African Women in Healthcare Featured in Bath Hospital Mural
In November, the Young Historians Project commissioned a mural, which celebrates the
contribution African women, have made to the healthcare system. This is displayed in the Royal United Hospital, Bath.
Commissioning Artist Michele Curtis and Nadia Lloyd teamed up to paint the artwork as part of a research project conducted by The Young Historians.
The vibrant mural features African women, past and present who have ties to the Southwest and have made an impact throughout their healthcare careers.
Why was this project commissioned?
The Young Historians Project wanted to uncover a ‘hidden history’ that explored the role that Black women from the African continent have played in the NHS’ history.
Although much discourse exists around the ‘Windrush’ Generation’s relationship to the NHS, the Young Historians Project wanted to mark a renewed discussion around African women specifically, and to look at history pre-Widrush.
This project is the result of a partnership between the Ghana Nurses Association, the Nigerian Nurses Charitable Association and the Black Cultural Archives.
Who features on the mural?
The mural features four exciting characters from history and the present day.
Transformation Support Officer Olugbemisola Kolade – A current staff member at Royal United Hospitals Bath, Olugbemisola works as part of the transformation team which manages many different projects within the hospital. This role involves managing people, research and development and policy consulting.
Princess Tsehai Selassie – RUH Bath now has a princess in their presence! Princess Tsehai’s father was exiled from their homeland of Ethiopia. Accompanying her family to the UK, this is where Princess tsehai trained as a nurse at Great Ormond Street Hospital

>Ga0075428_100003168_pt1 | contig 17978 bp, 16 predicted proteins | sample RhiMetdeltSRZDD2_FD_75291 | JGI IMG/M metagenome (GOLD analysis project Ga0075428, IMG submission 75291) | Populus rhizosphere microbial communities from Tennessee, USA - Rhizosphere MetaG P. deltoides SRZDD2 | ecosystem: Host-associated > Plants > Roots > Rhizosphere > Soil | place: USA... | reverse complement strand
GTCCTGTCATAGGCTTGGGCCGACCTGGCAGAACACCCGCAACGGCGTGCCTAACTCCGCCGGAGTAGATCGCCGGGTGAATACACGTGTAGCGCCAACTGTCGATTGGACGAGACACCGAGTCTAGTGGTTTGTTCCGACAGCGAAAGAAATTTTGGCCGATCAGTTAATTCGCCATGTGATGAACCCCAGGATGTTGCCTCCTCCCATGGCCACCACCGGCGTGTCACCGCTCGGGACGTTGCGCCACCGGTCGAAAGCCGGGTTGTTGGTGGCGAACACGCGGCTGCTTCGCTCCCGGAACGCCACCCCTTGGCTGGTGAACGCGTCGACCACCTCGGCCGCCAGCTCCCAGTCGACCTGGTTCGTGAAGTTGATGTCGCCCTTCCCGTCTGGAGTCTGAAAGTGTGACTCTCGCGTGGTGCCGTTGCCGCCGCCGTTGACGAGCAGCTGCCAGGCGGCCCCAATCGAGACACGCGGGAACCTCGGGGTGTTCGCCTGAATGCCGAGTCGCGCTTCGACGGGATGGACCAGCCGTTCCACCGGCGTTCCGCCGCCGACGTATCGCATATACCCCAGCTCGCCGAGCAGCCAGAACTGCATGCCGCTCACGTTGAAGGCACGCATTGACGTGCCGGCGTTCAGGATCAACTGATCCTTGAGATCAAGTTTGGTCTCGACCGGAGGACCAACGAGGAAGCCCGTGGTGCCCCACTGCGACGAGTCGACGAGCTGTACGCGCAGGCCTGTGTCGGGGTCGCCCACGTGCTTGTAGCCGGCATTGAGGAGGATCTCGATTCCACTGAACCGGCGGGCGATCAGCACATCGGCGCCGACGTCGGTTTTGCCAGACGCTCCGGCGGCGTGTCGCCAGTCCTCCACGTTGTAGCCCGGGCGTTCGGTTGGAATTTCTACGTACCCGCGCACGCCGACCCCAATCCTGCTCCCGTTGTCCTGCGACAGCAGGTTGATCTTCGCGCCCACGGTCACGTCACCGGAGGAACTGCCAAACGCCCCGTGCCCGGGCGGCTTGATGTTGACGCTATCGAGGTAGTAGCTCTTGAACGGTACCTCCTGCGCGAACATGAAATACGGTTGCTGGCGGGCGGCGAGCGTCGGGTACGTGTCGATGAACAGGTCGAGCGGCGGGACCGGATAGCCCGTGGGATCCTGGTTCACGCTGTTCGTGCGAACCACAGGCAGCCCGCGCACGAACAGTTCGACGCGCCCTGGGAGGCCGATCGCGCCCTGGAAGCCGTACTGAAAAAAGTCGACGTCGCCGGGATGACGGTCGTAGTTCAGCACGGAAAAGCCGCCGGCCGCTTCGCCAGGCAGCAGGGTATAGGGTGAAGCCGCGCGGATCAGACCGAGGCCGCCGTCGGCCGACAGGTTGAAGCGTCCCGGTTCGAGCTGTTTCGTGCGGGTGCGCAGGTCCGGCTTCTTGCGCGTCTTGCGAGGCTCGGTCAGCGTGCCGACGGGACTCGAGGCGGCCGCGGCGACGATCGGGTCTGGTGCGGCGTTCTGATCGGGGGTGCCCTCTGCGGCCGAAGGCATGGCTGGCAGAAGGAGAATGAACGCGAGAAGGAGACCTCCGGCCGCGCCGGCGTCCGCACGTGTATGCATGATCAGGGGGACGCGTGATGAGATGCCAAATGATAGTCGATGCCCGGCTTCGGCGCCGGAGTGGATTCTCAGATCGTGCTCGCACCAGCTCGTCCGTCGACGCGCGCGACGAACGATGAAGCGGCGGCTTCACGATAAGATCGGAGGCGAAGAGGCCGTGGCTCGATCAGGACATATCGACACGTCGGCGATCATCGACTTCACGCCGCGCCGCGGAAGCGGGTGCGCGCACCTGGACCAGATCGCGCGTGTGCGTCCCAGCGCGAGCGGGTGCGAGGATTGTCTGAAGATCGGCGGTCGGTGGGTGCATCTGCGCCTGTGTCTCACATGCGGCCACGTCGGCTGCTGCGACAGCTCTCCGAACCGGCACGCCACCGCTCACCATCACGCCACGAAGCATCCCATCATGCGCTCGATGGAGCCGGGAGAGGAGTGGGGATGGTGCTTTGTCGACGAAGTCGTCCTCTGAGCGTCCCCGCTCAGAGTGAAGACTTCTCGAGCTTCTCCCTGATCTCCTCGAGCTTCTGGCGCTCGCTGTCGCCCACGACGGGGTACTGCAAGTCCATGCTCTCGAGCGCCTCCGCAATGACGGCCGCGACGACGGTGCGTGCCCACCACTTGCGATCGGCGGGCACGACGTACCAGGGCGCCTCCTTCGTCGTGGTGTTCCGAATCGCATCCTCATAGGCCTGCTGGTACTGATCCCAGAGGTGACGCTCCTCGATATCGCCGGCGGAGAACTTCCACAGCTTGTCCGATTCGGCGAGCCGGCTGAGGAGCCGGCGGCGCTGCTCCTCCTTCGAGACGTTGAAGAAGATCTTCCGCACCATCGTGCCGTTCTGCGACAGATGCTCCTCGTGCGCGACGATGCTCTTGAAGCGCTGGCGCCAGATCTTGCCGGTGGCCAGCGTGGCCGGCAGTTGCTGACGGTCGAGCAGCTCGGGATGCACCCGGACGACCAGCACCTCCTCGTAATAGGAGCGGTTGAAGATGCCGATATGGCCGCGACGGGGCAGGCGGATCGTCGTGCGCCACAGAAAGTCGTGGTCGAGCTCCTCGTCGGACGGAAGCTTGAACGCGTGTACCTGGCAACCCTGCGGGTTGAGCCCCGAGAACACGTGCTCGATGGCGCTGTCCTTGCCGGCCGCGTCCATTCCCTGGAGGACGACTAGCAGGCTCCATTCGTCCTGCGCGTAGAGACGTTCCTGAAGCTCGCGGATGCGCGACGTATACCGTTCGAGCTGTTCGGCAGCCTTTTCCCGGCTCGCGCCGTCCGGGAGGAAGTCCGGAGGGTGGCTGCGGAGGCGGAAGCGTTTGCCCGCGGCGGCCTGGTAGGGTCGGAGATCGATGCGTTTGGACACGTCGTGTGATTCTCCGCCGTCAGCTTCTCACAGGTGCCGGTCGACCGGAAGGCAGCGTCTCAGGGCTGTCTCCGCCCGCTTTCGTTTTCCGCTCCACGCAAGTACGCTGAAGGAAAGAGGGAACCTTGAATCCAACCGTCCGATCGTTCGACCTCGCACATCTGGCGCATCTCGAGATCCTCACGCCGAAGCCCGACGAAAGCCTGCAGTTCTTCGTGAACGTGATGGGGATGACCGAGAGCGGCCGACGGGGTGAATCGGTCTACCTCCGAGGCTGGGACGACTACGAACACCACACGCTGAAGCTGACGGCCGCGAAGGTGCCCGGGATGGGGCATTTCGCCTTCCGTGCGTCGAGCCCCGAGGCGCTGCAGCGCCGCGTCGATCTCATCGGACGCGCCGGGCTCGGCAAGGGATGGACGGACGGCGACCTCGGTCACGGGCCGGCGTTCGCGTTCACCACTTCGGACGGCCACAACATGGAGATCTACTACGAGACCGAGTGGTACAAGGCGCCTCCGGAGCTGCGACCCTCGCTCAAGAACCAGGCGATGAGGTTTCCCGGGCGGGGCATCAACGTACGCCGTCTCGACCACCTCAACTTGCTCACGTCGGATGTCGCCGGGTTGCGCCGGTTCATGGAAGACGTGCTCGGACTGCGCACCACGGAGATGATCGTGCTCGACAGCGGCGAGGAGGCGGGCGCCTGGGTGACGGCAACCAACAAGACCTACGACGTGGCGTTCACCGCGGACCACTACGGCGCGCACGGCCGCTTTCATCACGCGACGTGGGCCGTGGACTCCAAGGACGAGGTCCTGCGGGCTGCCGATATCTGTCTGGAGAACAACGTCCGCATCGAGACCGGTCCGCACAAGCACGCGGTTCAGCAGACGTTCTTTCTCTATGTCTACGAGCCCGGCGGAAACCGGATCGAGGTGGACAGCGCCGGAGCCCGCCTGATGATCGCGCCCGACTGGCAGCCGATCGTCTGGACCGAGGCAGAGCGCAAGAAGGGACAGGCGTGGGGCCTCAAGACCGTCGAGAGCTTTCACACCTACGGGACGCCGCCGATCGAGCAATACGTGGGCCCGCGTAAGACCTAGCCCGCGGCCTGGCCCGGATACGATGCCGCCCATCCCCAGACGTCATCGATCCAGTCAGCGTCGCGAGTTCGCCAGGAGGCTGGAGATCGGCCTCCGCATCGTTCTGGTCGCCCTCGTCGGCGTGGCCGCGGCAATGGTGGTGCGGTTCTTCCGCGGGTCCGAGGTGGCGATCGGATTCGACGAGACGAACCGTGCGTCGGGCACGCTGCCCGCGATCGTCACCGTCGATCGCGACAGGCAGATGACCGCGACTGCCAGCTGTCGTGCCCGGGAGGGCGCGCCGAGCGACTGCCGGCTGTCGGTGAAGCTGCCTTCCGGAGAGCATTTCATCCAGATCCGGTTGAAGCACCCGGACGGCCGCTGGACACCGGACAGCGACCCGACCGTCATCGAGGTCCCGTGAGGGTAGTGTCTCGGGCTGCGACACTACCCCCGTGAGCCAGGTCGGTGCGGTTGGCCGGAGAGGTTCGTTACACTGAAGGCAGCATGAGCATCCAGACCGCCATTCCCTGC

Bijou Bidwell – Originally from Sierra Leone, Bijou Bidwell was a prominent nurse and social justice campaigner, including campaigning against Female Genital Mutliation (FGM). She completed her studies at the Bristol Royal Infirmary.
Hannah Jawara – Hannah Jawara was a social activist, playwright and nurse from Gambia. She trained as a nurse in Edinburgh and co-founded the organisation, Women’s Contemporary Society in 1962, which promoted the education of girls. She wrote two plays, titled The African King and Rebellion.
The Young Historians Project is an organisation founded by a group of young people aged 16-25 committed to developing young historians of African and Caribbean descent. They work on a range of projects which promote the study and restoration of history.
You can find out more about them 👉 here
What can we take away from this commemorative mural?
We can appreciate the contributions of African women in the NHS, whilst also recognising that there is still underrepresentation in the NHS Health service. The Snowy White Peaks report highlighted that in London, a city where 40% of workforce and patients are BAME, 17 out of 40 trusts had all white boards.
Artist Michele Curtis against her mural of Olaudah Equaino, also assisted by Nadia Lloyd, which can be seen at the Old Vic Theatre in Bristol
Before you leave, take 5 mins and reflect on what you’ve learnt from this
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What guidance should you stick to if you are out and about during a heatwave?
Make a note of these reflections to help you on your journey towards your future.